I found myself knocking off work early and sitting on an Easyjet flight to Dublin. Now, don’t get me wrong: I like no-frills as much as the next person; I enjoy experiencing life from every side of the box. But budget airlines: aren’t they taking the whole do-without thing too far? I mean, why not just seal yourself in a giant jiffy bag and rely on the Royal Mail to get you there? You’d probably feel less trampled that way.
It was all Le Msr’s idea. He wanted to catch a Fine Antiques Show in the Emerald City and it was the only flight we could get. Harumph. He regaled me with a moral tale of joie de vivre and laissez-faire. I told him there was a good reason we hadn’t entered into the European Union.
But when we hoved into view of the hotel, all thoughts of little plastic meals hermetically sealed on trays went out of my mind. It was a 40km drive from Dublin, through excrutiatingly lovely countryside; Monsieur hadn’t been to Ireland before and was lapping up the Guinness-and-shamrock welcome hook, line and trouser. And when we arrived at our pied-a-terre, we found that Bellinter House was straight off one of the glossy pages in Country Life that you dribble over inadvertently.
Sold dark-grey stone brooding over a huge lawn: a homage to 18th century Palladian ideals, apparently. That aside, I couldn’t help but marvel as we swept up the front steps and into an exquisite black-and-white marble-tiled entrance hall, all elaborate mouldings, busts in niches and marble fireplaces.
Sitting in our room, we are two very happy messieurs. Alright, parts of the hotel were a little tired, but frankly, it just added to the charm.
Our room was paneled, had vintage furniture, stripped floors and a huge woven bedhead. The bed itself was big enough for the Irish rugby team [steady on…] and the vast sash windows gave lip-smacking views over the grounds, and the in-room entertainment system just added to my vision of perfection.
I left Monsieur 2 on the bed for his old-man’s power nap and forced myself to soak in the vast roll-top bath until he pointed out I was turning into a prune – or a fruit compote as he termed it.
He told me the story of a previous owner of the house, who rode his horse all the way up the spiral staircase from the basement to the top of the building. The horse was so terrified that it wouldn’t go back down – and was up there for two weeks until they unceremoniously hoisted it down on a pulley. Well, I’m with the horse: it took Monsieur 2 threats, bribery and eventual promises to be my love slave for the rest of his life to get me out of the bath and down the stairs. What a room.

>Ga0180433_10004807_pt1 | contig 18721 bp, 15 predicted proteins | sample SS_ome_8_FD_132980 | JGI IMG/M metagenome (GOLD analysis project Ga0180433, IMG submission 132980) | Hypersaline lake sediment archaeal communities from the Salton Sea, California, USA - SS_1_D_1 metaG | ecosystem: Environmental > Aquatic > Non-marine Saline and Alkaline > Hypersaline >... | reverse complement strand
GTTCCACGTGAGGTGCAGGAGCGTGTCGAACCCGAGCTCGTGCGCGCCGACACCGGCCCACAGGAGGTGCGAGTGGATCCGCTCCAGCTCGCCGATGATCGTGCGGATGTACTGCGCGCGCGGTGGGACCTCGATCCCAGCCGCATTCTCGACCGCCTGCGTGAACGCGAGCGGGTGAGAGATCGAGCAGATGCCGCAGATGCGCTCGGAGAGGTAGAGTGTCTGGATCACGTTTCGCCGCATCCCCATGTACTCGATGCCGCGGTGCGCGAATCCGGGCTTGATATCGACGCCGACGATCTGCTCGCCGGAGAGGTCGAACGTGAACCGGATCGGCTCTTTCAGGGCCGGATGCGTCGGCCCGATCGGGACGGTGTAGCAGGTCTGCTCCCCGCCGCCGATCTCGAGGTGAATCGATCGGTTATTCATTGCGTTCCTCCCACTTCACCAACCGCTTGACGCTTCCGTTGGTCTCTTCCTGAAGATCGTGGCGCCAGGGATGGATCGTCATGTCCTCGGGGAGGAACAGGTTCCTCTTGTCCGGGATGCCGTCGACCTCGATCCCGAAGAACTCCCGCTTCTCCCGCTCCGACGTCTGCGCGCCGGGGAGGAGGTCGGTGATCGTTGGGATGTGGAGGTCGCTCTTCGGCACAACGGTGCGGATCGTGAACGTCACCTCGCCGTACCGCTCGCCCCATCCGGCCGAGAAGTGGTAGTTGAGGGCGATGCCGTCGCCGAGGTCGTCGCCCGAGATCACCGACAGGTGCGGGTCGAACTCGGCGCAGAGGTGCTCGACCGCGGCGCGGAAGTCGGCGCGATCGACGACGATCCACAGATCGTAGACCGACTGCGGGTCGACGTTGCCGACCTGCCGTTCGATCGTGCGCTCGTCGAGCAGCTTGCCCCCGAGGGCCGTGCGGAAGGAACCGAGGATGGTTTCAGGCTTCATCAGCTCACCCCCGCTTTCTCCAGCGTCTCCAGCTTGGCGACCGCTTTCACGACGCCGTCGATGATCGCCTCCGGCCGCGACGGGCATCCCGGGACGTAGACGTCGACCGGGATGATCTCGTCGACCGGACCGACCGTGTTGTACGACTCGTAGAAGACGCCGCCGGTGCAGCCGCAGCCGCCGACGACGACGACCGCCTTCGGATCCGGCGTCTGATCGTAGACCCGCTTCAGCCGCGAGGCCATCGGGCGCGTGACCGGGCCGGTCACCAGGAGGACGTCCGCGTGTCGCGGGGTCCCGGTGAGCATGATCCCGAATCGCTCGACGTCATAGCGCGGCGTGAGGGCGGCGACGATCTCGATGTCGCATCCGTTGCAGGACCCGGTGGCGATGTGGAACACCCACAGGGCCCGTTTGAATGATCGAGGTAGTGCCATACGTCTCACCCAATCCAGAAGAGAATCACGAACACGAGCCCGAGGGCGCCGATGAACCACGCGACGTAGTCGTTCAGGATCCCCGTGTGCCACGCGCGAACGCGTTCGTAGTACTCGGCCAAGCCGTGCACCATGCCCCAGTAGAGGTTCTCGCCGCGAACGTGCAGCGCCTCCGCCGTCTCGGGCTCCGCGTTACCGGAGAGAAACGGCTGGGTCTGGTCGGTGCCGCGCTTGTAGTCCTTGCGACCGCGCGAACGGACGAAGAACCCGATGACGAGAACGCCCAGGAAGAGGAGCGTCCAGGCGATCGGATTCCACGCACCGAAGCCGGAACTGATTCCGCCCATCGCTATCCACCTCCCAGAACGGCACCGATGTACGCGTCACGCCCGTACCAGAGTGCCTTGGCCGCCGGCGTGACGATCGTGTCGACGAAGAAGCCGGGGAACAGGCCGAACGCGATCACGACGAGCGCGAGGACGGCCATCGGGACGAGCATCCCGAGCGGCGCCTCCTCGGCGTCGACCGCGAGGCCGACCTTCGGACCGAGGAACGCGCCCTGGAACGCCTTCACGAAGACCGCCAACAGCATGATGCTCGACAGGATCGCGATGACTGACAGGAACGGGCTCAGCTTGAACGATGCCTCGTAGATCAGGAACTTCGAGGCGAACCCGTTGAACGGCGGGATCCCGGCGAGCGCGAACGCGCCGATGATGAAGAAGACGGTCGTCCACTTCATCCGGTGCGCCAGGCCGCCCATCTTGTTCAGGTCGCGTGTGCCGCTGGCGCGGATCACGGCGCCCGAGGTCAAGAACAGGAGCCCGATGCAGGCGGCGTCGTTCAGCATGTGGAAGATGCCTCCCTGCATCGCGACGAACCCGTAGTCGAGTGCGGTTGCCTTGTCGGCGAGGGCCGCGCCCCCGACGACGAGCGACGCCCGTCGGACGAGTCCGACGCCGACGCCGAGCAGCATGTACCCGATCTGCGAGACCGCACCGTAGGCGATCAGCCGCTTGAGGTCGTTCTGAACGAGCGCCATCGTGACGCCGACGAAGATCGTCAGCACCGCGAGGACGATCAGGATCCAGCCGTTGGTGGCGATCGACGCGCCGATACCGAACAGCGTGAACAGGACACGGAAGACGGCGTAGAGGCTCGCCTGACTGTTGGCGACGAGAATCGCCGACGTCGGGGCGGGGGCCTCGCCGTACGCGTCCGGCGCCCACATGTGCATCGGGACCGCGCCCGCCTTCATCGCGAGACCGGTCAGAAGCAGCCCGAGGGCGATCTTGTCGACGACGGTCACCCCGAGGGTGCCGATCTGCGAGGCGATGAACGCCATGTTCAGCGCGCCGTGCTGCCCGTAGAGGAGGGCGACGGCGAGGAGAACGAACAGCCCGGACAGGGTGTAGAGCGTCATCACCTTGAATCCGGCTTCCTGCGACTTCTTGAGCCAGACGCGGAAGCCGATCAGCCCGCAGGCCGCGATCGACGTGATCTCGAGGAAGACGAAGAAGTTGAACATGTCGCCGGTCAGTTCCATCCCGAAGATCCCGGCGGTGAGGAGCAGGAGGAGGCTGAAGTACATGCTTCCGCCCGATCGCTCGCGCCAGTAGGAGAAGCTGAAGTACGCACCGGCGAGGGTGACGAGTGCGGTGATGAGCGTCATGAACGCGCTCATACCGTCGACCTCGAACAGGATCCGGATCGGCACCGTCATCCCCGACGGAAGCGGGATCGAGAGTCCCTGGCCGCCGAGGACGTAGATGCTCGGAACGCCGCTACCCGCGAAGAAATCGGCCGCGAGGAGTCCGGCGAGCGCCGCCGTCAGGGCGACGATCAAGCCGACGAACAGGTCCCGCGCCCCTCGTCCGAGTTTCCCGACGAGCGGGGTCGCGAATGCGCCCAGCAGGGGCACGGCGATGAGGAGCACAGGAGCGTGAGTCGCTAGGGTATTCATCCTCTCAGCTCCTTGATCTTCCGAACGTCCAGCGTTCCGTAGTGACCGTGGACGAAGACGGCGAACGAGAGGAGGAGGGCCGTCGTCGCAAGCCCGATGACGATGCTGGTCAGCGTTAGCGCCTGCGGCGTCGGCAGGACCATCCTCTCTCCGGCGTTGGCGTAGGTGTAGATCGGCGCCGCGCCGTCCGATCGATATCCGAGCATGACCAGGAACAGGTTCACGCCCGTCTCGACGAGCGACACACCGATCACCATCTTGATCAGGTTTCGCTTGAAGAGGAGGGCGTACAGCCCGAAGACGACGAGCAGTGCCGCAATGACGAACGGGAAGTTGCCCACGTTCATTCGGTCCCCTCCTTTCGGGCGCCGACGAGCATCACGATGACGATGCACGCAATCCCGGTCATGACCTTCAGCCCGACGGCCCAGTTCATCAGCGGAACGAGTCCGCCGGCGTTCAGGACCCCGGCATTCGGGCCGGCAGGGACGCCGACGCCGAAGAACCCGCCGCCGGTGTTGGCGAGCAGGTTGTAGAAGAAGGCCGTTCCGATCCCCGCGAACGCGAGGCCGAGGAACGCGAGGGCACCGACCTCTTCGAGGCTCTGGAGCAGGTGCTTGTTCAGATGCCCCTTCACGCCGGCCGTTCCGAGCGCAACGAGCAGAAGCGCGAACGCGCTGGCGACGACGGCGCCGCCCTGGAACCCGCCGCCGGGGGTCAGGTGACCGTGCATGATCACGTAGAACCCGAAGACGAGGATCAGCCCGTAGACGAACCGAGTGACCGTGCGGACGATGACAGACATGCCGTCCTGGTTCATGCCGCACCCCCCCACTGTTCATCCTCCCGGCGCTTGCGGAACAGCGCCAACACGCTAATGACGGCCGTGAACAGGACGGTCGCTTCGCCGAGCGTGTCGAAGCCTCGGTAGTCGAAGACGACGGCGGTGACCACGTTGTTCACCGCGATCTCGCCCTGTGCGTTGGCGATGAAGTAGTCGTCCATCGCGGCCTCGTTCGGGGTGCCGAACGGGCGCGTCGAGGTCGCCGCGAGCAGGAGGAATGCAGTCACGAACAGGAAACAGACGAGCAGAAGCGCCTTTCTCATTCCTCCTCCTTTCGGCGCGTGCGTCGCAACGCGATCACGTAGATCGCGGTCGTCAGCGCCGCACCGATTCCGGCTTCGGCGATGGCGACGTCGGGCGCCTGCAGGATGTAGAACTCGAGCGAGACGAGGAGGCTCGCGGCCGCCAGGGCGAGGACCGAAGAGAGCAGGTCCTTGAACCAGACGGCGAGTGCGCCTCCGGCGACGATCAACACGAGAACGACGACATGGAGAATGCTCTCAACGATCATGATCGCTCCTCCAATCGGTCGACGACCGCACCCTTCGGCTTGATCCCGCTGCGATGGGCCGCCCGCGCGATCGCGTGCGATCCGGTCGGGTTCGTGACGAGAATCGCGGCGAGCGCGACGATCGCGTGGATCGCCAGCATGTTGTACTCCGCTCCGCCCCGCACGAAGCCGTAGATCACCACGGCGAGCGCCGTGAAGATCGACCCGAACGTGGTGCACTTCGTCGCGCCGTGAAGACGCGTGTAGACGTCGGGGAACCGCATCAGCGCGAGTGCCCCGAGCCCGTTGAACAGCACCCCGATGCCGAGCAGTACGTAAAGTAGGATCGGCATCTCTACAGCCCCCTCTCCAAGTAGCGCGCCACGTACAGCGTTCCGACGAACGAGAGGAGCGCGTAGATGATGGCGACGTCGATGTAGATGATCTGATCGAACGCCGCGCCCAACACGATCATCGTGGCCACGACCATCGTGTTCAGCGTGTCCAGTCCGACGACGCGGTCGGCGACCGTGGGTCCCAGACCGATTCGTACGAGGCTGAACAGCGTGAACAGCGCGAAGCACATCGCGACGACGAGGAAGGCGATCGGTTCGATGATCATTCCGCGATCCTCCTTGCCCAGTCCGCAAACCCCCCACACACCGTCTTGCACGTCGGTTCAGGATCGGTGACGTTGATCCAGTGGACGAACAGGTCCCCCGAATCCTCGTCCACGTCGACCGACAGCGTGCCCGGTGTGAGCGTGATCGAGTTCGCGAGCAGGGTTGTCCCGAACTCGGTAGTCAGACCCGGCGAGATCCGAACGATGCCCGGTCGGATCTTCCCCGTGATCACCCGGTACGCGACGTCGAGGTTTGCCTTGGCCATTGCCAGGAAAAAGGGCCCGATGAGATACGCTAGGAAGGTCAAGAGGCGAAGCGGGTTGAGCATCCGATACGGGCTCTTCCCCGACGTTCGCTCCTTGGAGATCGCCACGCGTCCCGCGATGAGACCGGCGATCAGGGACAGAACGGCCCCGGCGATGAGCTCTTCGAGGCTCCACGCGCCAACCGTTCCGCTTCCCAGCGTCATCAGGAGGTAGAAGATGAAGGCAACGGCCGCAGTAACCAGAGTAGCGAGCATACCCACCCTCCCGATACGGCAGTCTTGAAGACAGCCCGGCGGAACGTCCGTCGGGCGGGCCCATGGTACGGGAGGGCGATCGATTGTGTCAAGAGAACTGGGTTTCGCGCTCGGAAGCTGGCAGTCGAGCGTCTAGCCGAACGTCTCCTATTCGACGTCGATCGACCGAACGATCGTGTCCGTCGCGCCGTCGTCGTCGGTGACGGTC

We finally made it down to the drawing room for a some pre-dinner Prosecco in front of a roaring fire, before heading for dinner at the hotel’s very good Eden Restaurant. We both went for pork belly starter which was beautifully tender, if a little salty. I opted for the Lamb Shank for my main, whilst Monseiur 2 devoured a perfectly cooked fillet steak with potato gratin.
Fit to burst after our meat feast, we decided to give the puds a miss in favour or a nightcap and a game of pool, before braving the chilliness outside for a soak in the hot tub in the garden. Now, the Swedes certainly have the right approach to life. It’s fun, relaxing and very sociable – we shared it with another young romanced-up couple, and the memories came flooding back.
When we got back to our room it was late, late, late, and we were a little tipsy. Then Monsieur 2 discovered the mood control lighting, and that was the end of all sensible conversation. Watching a man lying in bed turning the lights off and on – while laughing like a three-year old – is not a pretty sight.
After he calmed down, we slept like babies between starched linen sheets: waking up was like begin life all over again. Then it was a couple of rounds of French toast and really good coffee, during which time I managed to talk the man into staying an extra night at Bellinter House. It meant that I could soak a bit more in the nice big bath, and he could drag me to the 5,000 year old pre-Celtic monuments at Newgrange, even older than the Pyramids and with just a few years on my Monsieur…
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